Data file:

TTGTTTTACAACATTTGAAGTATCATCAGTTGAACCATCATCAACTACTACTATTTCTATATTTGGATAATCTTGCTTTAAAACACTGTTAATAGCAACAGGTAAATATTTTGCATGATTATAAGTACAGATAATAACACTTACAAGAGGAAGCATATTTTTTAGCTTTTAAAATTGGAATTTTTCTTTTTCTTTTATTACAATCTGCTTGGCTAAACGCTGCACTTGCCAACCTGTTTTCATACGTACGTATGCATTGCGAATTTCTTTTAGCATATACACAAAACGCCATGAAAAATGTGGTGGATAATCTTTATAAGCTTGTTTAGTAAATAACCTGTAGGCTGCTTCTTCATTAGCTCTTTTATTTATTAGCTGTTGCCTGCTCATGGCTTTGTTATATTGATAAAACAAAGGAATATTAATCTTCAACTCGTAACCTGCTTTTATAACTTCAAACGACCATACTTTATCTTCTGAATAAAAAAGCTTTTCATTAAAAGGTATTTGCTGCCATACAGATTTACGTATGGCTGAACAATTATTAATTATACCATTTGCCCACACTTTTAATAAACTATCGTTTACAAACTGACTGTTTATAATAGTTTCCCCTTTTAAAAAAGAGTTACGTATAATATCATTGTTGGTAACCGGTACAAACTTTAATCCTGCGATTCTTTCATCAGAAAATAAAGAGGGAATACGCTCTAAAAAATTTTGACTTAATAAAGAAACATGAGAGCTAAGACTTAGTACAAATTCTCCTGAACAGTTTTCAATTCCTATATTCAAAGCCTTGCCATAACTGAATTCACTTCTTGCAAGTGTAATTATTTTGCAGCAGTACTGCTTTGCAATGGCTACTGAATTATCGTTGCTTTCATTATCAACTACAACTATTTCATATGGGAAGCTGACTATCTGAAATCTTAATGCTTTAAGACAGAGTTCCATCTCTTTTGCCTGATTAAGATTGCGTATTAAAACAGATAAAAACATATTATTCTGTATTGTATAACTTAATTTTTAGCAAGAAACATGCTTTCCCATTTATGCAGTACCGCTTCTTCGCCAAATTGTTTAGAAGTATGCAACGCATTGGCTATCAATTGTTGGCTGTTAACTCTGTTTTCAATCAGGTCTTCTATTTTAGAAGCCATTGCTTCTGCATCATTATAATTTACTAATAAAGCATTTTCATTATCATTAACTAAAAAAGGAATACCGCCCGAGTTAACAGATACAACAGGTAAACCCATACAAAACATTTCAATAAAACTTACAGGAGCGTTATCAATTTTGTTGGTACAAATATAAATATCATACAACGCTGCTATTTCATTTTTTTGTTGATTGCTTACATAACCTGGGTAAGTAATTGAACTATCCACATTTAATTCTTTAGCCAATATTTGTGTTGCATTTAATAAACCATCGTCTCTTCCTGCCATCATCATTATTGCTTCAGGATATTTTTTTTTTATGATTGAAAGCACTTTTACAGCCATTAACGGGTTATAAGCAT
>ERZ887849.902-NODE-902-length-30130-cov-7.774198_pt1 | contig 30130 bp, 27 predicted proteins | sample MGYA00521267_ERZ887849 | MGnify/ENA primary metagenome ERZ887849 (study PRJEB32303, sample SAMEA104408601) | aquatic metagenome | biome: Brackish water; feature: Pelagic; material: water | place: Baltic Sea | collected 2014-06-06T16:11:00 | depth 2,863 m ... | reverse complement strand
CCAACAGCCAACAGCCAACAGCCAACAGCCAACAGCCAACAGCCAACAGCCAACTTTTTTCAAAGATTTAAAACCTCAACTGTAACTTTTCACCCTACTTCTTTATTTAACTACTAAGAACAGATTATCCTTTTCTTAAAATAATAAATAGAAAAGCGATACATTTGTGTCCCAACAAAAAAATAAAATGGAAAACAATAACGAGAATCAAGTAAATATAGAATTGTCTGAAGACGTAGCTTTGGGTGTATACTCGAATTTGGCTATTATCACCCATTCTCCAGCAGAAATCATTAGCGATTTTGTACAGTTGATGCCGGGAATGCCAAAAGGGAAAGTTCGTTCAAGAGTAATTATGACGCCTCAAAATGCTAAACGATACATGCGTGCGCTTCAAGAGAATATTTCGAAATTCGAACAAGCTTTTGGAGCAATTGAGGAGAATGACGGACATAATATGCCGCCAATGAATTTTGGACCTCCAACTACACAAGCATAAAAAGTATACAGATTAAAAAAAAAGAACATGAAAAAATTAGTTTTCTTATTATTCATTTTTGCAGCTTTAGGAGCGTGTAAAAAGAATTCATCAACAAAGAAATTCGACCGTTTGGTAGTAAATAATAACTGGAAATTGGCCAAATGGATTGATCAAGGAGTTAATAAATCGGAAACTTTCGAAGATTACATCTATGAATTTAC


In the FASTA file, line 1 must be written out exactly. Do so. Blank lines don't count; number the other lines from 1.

TTGTTTTACAACATTTGAAGTATCATCAGTTGAACCATCATCAACTACTACTATTTCTATATTTGGATAATCTTGCTTTAAAACACTGTTAATAGCAACAGGTAAATATTTTGCATGATTATAAGTACAGATAATAACACTTACAAGAGGAAGCATATTTTTTAGCTTTTAAAATTGGAATTTTTCTTTTTCTTTTATTACAATCTGCTTGGCTAAACGCTGCACTTGCCAACCTGTTTTCATACGTACGTATGCATTGCGAATTTCTTTTAGCATATACACAAAACGCCATGAAAAATGTGGTGGATAATCTTTATAAGCTTGTTTAGTAAATAACCTGTAGGCTGCTTCTTCATTAGCTCTTTTATTTATTAGCTGTTGCCTGCTCATGGCTTTGTTATATTGATAAAACAAAGGAATATTAATCTTCAACTCGTAACCTGCTTTTATAACTTCAAACGACCATACTTTATCTTCTGAATAAAAAAGCTTTTCATTAAAAGGTATTTGCTGCCATACAGATTTACGTATGGCTGAACAATTATTAATTATACCATTTGCCCACACTTTTAATAAACTATCGTTTACAAACTGACTGTTTATAATAGTTTCCCCTTTTAAAAAAGAGTTACGTATAATATCATTGTTGGTAACCGGTACAAACTTTAATCCTGCGATTCTTTCATCAGAAAATAAAGAGGGAATACGCTCTAAAAAATTTTGACTTAATAAAGAAACATGAGAGCTAAGACTTAGTACAAATTCTCCTGAACAGTTTTCAATTCCTATATTCAAAGCCTTGCCATAACTGAATTCACTTCTTGCAAGTGTAATTATTTTGCAGCAGTACTGCTTTGCAATGGCTACTGAATTATCGTTGCTTTCATTATCAACTACAACTATTTCATATGGGAAGCTGACTATCTGAAATCTTAATGCTTTAAGACAGAGTTCCATCTCTTTTGCCTGATTAAGATTGCGTATTAAAACAGATAAAAACATATTATTCTGTATTGTATAACTTAATTTTTAGCAAGAAACATGCTTTCCCATTTATGCAGTACCGCTTCTTCGCCAAATTGTTTAGAAGTATGCAACGCATTGGCTATCAATTGTTGGCTGTTAACTCTGTTTTCAATCAGGTCTTCTATTTTAGAAGCCATTGCTTCTGCATCATTATAATTTACTAATAAAGCATTTTCATTATCATTAACTAAAAAAGGAATACCGCCCGAGTTAACAGATACAACAGGTAAACCCATACAAAACATTTCAATAAAACTTACAGGAGCGTTATCAATTTTGTTGGTACAAATATAAATATCATACAACGCTGCTATTTCATTTTTTTGTTGATTGCTTACATAACCTGGGTAAGTAATTGAACTATCCACATTTAATTCTTTAGCCAATATTTGTGTTGCATTTAATAAACCATCGTCTCTTCCTGCCATCATCATTATTGCTTCAGGATATTTTTTTTTTATGATTGAAAGCACTTTTACAGCCATTAACGGGTTATAAGCAT